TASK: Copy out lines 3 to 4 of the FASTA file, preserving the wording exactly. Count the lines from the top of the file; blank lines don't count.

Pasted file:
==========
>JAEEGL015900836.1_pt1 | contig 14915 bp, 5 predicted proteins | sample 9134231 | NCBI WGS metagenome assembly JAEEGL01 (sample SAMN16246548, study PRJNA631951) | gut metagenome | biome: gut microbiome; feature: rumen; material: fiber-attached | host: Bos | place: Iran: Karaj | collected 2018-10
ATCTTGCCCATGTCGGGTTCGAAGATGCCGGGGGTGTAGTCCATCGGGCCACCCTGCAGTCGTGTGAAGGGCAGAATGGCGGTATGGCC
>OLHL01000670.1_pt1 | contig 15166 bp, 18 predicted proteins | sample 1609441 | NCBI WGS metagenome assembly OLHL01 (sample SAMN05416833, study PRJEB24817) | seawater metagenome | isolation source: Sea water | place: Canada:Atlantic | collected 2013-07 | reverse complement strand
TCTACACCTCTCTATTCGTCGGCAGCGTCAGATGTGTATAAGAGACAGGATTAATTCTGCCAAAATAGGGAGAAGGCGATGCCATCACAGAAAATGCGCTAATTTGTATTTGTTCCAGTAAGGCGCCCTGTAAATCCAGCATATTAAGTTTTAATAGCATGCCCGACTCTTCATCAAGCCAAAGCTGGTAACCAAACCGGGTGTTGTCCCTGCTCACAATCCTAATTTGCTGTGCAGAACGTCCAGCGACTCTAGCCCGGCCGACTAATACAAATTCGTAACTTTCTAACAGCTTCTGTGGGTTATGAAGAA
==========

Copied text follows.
>OLHL01000670.1_pt1 | contig 15166 bp, 18 predicted proteins | sample 1609441 | NCBI WGS metagenome assembly OLHL01 (sample SAMN05416833, study PRJEB24817) | seawater metagenome | isolation source: Sea water | place: Canada:Atlantic | collected 2013-07 | reverse complement strand
TCTACACCTCTCTATTCGTCGGCAGCGTCAGATGTGTATAAGAGACAGGATTAATTCTGCCAAAATAGGGAGAAGGCGATGCCATCACAGAAAATGCGCTAATTTGTATTTGTTCCAGTAAGGCGCCCTGTAAATCCAGCATATTAAGTTTTAATAGCATGCCCGACTCTTCATCAAGCCAAAGCTGGTAACCAAACCGGGTGTTGTCCCTGCTCACAATCCTAATTTGCTGTGCAGAACGTCCAGCGACTCTAGCCCGGCCGACTAATACAAATTCGTAACTTTCTAACAGCTTCTGTGGGTTATGAAGAA